Finally, Paxton’s rosé in PET was loaded onto a ship for delivery to Norway. As if the wine hadn’t navigated enough hurdles to reach that point, the shipment was then delayed reaching its destination due to the rerouting of container ships to avoid the Suez Canal where Houthi Militia had been attacking cargo vessels.

“It had come down to almost the last second to get everything to come together. Then to be faced with the challenge of the boat being delayed….We actually missed the launch of the wines.”

Not surprisingly, Paxton’s adventures into PET became quite the talking point around the winery.

“In our weekly Friday meetings, nearly everyone would start with, ‘alright, what’s gone wrong this week?’ I wouldn’t want to add up all my time that I spent on it and put that on the cost per case. But, you know, you’ve got to give these things a go sometimes. They don’t always work out, but you learn a lot along the way,” Seymour reasons.

“On the upside, last week we had two Norwegian customers come and visit us in cellar door here in McLaren Vale that had tasted the

rosé in the plastic bottle in Norway and thought that they would come and visit us. So, that was a bit of a light at the end of the tunnel.”

Given the delay in the Paxton rosé reaching its destination, future bottlings for the Norwegian tender are currently on hold pending collection of sales data by the importer.

“They didn’t want to commit to a full container load again, and we couldn’t get the bottles made for a smaller amount. And we are just not in a position at the moment, with everything that’s going on in the wine world, to spend money on dry goods that we don’t know if they’re ever going to get used. So, we’ll wait until the importer looks at its sales data and lets us know whether it wants to commit to another container load or not.

“We keep getting told that glass is no good anymore and that we’ve got to at least try something else — look at cans, look at bag in boxes. But the reality is it’s actually quite difficult from a logistics and cost perspective when you’re small.

“It’s very challenging to even break into the space as a smaller producer because you want to do a small trial run first to see if it works, whether that be logistically or from a consumer marketing point of view. There’s not a lot of flexibility and options from the providers of the services and products to allow for that exploratory space.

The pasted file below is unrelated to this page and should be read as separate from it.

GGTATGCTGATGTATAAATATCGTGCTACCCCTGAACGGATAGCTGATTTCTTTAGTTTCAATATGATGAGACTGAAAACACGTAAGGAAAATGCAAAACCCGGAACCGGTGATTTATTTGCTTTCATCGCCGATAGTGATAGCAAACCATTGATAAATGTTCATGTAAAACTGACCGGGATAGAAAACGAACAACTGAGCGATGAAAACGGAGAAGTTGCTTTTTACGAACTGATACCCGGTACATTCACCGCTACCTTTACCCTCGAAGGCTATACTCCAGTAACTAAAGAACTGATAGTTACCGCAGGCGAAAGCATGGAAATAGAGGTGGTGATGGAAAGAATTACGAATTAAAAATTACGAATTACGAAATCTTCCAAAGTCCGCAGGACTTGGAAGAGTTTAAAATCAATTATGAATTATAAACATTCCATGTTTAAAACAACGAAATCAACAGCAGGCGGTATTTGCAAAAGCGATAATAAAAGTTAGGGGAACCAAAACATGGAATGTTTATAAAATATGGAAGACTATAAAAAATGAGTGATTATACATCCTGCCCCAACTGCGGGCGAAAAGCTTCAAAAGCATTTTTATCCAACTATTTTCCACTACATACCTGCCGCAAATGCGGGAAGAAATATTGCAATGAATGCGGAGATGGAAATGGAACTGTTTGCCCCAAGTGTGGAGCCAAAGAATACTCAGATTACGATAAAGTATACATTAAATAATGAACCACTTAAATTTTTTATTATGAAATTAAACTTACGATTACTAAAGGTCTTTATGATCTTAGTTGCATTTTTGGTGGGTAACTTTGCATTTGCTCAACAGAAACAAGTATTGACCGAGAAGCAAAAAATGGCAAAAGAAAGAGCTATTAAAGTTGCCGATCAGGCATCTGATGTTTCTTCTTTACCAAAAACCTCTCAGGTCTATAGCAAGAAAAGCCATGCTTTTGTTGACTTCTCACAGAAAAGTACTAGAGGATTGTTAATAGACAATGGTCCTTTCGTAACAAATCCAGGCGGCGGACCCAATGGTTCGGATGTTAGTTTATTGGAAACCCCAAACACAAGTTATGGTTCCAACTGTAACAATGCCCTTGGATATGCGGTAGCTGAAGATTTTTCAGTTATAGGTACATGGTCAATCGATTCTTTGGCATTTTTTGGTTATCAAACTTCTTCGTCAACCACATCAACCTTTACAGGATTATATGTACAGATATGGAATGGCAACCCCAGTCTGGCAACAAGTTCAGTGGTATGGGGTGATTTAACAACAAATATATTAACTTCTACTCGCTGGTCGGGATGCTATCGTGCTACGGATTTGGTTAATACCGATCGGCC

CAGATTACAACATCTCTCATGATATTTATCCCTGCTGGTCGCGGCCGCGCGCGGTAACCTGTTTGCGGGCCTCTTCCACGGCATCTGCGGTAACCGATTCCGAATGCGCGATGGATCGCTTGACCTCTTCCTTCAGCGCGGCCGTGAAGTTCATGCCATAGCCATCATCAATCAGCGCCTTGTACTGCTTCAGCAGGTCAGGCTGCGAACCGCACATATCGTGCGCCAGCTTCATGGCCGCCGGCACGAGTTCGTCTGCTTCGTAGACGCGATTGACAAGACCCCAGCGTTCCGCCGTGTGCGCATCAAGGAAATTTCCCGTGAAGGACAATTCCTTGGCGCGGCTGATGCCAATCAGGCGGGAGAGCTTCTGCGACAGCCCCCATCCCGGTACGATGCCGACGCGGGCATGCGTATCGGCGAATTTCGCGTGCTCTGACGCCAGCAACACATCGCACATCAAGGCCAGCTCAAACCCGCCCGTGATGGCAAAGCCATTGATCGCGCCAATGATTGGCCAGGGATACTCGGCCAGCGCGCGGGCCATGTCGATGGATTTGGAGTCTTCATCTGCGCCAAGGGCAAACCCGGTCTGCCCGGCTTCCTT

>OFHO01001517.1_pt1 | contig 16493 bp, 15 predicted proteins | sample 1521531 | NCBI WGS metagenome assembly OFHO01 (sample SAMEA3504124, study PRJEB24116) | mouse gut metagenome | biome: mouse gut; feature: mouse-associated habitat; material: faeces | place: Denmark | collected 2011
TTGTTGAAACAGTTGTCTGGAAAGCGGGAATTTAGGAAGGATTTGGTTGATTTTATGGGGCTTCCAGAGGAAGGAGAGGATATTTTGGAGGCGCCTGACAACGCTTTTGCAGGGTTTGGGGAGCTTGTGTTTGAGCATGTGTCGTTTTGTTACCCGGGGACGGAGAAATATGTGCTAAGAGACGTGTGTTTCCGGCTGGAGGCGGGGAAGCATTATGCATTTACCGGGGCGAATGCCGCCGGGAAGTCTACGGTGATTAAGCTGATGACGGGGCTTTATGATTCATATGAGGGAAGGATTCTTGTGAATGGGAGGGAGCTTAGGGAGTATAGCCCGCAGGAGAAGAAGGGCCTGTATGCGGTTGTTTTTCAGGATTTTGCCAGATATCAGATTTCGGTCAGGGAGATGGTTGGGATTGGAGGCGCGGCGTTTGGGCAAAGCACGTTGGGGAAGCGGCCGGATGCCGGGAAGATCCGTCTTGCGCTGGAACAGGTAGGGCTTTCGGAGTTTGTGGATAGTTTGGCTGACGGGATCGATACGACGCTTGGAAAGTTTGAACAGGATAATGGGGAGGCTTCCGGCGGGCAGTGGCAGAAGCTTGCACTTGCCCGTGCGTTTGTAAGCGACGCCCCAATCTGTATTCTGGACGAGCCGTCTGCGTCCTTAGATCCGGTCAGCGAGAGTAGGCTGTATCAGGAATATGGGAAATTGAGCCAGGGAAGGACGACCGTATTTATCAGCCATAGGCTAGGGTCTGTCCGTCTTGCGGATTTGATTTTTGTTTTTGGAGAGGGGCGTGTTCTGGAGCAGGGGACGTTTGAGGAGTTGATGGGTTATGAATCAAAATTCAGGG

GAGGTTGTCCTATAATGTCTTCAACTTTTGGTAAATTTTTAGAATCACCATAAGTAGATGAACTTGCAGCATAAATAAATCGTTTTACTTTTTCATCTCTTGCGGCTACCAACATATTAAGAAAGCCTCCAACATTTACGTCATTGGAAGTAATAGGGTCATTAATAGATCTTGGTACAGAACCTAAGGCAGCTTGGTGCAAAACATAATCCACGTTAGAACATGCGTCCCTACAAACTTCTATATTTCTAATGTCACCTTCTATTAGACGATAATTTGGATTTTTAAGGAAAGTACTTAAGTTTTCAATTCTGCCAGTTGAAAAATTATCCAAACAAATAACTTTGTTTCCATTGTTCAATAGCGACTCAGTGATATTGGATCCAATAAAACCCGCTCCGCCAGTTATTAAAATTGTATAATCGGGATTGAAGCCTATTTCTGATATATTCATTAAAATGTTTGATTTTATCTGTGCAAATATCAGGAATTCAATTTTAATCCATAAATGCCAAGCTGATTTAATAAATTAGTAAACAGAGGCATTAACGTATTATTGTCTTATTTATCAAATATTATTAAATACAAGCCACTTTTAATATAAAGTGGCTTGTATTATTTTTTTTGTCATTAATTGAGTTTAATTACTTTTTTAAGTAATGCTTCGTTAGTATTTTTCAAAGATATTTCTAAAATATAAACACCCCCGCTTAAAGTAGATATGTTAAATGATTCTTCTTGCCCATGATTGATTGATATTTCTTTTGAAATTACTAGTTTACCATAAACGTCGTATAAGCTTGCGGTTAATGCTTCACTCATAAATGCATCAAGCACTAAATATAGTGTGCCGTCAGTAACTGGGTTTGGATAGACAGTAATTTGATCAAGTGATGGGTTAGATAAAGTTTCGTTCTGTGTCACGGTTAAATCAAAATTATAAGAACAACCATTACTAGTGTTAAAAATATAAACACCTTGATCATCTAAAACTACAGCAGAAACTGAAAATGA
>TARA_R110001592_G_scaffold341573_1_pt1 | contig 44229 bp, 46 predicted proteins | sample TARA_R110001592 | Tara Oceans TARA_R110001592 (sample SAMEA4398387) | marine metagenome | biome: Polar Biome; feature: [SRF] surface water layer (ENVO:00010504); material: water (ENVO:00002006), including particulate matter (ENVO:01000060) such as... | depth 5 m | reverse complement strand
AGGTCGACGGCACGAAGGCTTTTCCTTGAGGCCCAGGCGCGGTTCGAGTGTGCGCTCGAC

“We’ve looked into doing smaller runs of bag and box, or pouches. We’ve also put wine in cans. But if you’re not a massive winery that’s going to commit to massive volumes from the get go….,”

Seymour says.

So, would Paxton bottle in PET again?

“I think if we were given the option to not fulfill the rest of the tender, we would probably walk away. That’s not to say we wouldn’t do it again, just not in small quantities. We would probably only look at it if we had a large quantity and we could bottle it offshore.

“We’re not quite dealing in those quantities yet. We will probably get there in the USA in the coming years. I haven’t heard of too many people doing it [bottling in market] in the USA. I’m sure it is a possibility.”

What about other alternative packages?

“We’ve done a few different things in cans. To be honest, the consumer take up is pretty slow. I’m not sure we’ve got the marketing power to put a still table wine in a can and get it to the places where it would be consumed, like at the tennis or big events like that.

“I definitely think the can itself is a more sustainable option in terms of its recyclability and its light weight. And I do believe single serves have a place as well.

“The bag in box — I don’t mind the concept but the bag is not recyclable. When we go camping and I buy water in a bag in box, I just think about how much waste all those bladders are. I know that it’s softish plastic, but I still don’t think it’s recyclable enough from my perspective and Paxton’s perspective’; we’d like to see a little bit more advancement in the recyclability of the bladder and the recycling actually taking place as well. It’s one thing for something to be recycled, but is it actually getting recycled as well?”